Borscht with Braised Duck
Brilliant red beet borscht, laden with cabbage and other vegetables, is the essence of Russian cuisine. The addition of succulent braised duck and baby vegetables makes this a sophisticated dish worthy of dinner. Serve with a crusty loaf of bread. Every part of this dish, with the exception of the Swiss chard, may be made 2 days in advance and refrigerated. Cover and refrigerate the borscht with the vegetables in it; cover and refrigerate all of the garnish vegetables and the duck meat separately.
- Braised Duck
- Duck Legs - 3
- Rich Duck Stock or Chicken Stock - 6 cups (see Basics)
- Bacon Fat - 2 tablespoons, or 2 tablespoons oil plus 1/4 teaspoon salt
- Onions - 1 cup, thinly sliced
- Carrots - 1, cut into 1/6-inch julienne
- Cabbage - 1/2 head, shredded
- Tomato Puree - 1 tablespoon
- Beets - 5, cut into 1/16-inch julienne
- Wine vinegar - 4 tablespoons
- Potato Starch - 2 tablespoons, or 2 teaspoons cornstarch
- Salt and freshly ground black pepper to taste
- Yukon Gold Potatoes - 12 small, peeled
- Baby Turnips - 6, peeled
- Baby Golden Beets - 6, trimmed of all but 1 inch of the tops
- Baby Red Beets - 6, trimmed of all but 1 inch of the tops
- Swiss Chard - 24 leaves
- Sour Cream - 1/2 cup
- Fresh Dill - leaves from 1 bunch fresh dill, minced
To braise the duck legs: Preheat the oven to 325 F. Place a Dutch oven over medium heat. Add the duck legs, skin-side down, and cook them, turning them frequently, for about 10 to 15 minutes, or until evenly browned. Remove the duck legs to a platter and add the stock to the pan over medium heat, stirring to scrape up the brown bits clinging to the bottom of the pan. Return the duck legs to the pan, cover tightly, and transfer to the preheated oven. Cook for 1 to 1-1/2 hours, or until the duck meat is so tender it virtually falls off the bone. Remove the pan from the oven, remove the duck with a slotted spoon, and strain the remaining stock or broth; set aside.
To make the borscht: Heat the bacon fat in a large saucepan or stockpot. Add the onion and saute for 3 minutes, or until the onion is translucent. Add the carrot and cook until tender, about 3 minutes. Stir in the shredded cabbage and cook until wilted, about 4 minutes. Measure 4 cups of the reserved stock and add it to the vegetable mixture. Add the tomato puree, then lower the heat and bring the soup to a simmer over medium heat, skimming off any fat that rises to the surface.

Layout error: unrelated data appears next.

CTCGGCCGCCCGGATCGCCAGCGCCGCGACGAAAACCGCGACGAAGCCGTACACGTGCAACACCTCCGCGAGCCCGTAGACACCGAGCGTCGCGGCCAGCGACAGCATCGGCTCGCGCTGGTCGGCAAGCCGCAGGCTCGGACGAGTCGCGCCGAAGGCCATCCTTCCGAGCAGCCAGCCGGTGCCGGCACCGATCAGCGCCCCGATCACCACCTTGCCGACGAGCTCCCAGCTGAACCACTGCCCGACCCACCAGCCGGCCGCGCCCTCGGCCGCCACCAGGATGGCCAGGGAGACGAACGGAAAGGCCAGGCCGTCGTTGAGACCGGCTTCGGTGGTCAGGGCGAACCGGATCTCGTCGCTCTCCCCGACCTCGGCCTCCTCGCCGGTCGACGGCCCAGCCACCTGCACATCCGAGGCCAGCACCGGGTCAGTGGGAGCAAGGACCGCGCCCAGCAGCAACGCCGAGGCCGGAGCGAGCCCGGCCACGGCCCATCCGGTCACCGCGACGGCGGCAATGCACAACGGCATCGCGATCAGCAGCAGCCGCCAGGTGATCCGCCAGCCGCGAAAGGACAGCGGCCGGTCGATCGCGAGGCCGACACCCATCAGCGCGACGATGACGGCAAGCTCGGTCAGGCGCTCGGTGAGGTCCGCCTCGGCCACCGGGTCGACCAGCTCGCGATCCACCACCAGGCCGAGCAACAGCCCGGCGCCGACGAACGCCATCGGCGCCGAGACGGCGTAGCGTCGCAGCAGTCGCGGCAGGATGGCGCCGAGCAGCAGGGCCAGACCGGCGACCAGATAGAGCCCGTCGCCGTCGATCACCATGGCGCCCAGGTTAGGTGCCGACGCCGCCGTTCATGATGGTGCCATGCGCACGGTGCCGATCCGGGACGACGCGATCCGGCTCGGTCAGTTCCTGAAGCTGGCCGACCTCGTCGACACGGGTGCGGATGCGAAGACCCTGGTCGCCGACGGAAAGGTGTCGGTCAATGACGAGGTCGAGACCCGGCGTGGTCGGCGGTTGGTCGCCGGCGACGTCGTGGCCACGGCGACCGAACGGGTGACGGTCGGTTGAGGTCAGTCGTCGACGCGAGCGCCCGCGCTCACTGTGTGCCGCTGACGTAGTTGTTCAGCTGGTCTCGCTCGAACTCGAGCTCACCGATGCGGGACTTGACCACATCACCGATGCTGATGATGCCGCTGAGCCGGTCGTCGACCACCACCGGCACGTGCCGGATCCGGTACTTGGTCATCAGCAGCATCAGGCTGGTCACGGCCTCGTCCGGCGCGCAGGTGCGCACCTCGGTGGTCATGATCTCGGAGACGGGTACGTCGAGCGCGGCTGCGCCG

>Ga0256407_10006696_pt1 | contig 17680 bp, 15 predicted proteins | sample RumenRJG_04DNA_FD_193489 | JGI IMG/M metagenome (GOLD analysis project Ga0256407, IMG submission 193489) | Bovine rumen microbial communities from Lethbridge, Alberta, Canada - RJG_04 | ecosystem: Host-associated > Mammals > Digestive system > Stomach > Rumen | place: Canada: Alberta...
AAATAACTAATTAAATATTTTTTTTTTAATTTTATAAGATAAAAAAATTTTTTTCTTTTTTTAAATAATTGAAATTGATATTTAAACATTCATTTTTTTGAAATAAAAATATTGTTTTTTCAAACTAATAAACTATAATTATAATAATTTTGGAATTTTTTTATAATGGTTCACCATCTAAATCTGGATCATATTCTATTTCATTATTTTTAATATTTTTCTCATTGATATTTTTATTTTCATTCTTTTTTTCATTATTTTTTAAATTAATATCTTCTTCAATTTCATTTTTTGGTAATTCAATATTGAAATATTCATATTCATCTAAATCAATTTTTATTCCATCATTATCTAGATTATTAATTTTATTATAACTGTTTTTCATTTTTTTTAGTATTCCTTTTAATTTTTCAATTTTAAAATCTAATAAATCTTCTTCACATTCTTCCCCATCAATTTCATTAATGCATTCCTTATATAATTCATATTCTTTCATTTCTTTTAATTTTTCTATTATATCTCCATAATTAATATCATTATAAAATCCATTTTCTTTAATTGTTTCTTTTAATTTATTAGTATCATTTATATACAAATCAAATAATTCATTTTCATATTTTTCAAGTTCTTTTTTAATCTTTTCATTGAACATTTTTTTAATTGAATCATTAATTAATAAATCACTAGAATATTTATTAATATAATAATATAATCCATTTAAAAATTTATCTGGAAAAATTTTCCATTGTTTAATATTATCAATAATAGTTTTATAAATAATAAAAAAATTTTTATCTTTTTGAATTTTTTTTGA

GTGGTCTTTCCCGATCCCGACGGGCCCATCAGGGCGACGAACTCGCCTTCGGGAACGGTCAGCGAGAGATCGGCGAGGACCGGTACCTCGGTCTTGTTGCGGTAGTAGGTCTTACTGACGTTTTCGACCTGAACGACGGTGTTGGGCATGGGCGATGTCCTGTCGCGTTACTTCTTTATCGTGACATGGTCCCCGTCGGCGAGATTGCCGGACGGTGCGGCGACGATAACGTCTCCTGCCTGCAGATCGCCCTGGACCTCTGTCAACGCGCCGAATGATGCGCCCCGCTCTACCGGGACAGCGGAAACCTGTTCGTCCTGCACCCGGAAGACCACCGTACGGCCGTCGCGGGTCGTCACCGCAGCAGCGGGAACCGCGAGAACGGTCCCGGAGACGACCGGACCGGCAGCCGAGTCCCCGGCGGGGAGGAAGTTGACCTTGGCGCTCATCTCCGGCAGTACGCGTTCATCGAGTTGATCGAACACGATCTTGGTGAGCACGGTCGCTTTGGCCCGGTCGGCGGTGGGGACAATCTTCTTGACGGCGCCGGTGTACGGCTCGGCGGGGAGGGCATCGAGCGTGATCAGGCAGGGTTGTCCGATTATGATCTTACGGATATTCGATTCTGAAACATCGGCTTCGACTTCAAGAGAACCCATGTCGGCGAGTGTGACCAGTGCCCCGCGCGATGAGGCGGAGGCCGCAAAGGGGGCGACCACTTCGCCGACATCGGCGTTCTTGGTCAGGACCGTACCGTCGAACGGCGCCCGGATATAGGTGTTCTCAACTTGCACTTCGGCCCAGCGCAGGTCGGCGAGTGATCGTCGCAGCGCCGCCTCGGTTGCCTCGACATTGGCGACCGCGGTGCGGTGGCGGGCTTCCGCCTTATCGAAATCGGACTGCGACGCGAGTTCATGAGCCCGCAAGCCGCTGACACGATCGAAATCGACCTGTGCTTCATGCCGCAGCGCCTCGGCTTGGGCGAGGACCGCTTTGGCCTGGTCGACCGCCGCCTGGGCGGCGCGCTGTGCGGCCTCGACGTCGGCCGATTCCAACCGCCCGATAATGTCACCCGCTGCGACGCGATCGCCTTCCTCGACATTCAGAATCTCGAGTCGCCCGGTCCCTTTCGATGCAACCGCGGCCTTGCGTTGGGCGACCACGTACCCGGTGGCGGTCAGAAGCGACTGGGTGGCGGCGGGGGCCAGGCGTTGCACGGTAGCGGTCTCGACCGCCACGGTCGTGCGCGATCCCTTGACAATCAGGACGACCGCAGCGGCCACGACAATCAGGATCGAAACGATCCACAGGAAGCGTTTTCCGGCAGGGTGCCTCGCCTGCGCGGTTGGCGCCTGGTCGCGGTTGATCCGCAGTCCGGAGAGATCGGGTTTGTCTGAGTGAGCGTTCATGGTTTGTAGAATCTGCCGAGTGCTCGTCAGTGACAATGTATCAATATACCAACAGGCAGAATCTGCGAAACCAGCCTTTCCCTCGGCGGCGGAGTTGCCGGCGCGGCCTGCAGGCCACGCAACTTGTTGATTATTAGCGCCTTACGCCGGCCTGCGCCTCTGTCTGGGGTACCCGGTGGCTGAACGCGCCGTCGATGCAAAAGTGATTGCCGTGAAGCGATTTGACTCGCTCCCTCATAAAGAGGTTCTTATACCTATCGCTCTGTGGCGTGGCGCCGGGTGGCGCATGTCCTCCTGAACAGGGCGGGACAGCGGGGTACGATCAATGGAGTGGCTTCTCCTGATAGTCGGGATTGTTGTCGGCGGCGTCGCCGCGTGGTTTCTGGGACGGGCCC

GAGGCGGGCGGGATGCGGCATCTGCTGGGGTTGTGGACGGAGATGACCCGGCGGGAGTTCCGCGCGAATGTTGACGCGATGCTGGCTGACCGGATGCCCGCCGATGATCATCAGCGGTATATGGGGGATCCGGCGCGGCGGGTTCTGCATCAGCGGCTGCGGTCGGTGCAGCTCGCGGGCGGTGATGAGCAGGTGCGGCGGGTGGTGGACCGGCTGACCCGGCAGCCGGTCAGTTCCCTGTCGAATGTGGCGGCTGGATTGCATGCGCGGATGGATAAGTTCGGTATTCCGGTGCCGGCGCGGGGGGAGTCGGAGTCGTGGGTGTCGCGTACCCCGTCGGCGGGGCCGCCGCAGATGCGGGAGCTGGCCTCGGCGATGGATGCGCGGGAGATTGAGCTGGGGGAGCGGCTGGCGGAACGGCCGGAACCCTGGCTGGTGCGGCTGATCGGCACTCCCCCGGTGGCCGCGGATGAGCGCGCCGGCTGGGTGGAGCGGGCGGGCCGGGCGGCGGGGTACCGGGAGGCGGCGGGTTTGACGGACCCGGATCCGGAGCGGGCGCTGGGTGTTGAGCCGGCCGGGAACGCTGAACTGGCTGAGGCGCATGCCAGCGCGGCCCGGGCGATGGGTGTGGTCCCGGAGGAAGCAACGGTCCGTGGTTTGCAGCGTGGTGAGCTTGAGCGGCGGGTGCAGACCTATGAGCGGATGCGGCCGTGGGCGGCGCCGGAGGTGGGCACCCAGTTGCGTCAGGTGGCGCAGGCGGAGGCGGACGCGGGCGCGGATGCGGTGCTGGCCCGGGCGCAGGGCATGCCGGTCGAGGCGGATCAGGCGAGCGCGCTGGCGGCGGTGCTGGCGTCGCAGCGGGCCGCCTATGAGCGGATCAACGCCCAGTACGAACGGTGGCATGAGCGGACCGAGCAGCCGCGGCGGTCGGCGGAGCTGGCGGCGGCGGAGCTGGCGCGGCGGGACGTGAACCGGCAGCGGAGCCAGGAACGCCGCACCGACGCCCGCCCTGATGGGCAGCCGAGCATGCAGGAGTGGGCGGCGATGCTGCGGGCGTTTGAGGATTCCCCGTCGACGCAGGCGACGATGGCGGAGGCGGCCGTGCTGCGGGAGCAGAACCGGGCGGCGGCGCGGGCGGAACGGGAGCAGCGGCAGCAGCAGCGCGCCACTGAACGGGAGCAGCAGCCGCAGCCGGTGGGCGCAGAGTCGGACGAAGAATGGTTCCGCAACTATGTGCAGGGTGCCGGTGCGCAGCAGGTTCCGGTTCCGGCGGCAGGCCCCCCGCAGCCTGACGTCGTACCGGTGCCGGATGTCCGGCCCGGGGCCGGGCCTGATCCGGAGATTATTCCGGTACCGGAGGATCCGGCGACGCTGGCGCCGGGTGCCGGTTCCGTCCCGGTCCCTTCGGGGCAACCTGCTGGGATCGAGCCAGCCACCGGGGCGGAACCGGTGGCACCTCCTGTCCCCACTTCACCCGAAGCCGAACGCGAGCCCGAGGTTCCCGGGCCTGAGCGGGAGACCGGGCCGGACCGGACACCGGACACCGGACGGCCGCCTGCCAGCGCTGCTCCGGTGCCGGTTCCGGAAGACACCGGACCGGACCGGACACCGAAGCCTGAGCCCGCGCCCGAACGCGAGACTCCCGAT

Place the beets in a small saucepan, add water to cover, and bring to a boil over medium-high heat. Add 1 tablespoon of the red wine vinegar and reduce heat to low. Continue to cook until the beets are tender, about 15 to 20 minutes. Drain the beets, reserving the cooking liquid. Measure the beets in a measuring cup and add an equal amount of the beet cooking liquid to the soup pot. Add the remaining 3 tablespoons red wine vinegar and bring the borscht back to a simmer. Dissolve the potato starch in 2 tablespoons of the cooked beet juice and add to the simmering borscht. Cook gently for an additional 2 minutes, or until the liquid is slightly thickened. Adjust the seasoning with salt and pepper. Set aside.
To make the garnish: Fill 1 large saucepan and 2 small saucepans with lightly salted water. Add the potatoes and turnips to the large pan and place the gently washed baby beets in the other 2 pans; do not cook the beets in the same pan or the red beets will “bleed” into the golden ones. Bring all 3 pots to a boil over medium-high heat and boil the potatoes and turnips for 20 minutes, or until tender; boil each pot of beets, covered, for 30 to 35 minutes, or until tender. Drain all the vegetables and let cool. When the beets are cool enough to handle, slip off the skins and trim the tops.
To serve: Place the borscht over low heat. Bring a large saucepan of lightly salted water to a foil and add the Swiss chard leaves. Cook until they are wilted, about 3 minutes. Remove the leaves with a slotted spoon and blot them dry with paper towels. Add the blanched baby vegetables to the boiling water and cook for 45 seconds to rewarm. Remove with a slotted spoon. Arrange 3 to 4 leaves around the border of each soup plate. In the center of each bowl, arrange the julienne of carrots, onion, cabbage, and the beets that cooked in the soup. Cut the blanched baby vegetables in half and place them on top of the cabbage mixture. Pull the meat off the braised duck legs and divide among the bowls. Pour the hot borscht broth into the bowls. Garnish with dollops of sour cream and sprinkle liberally with bits of dill.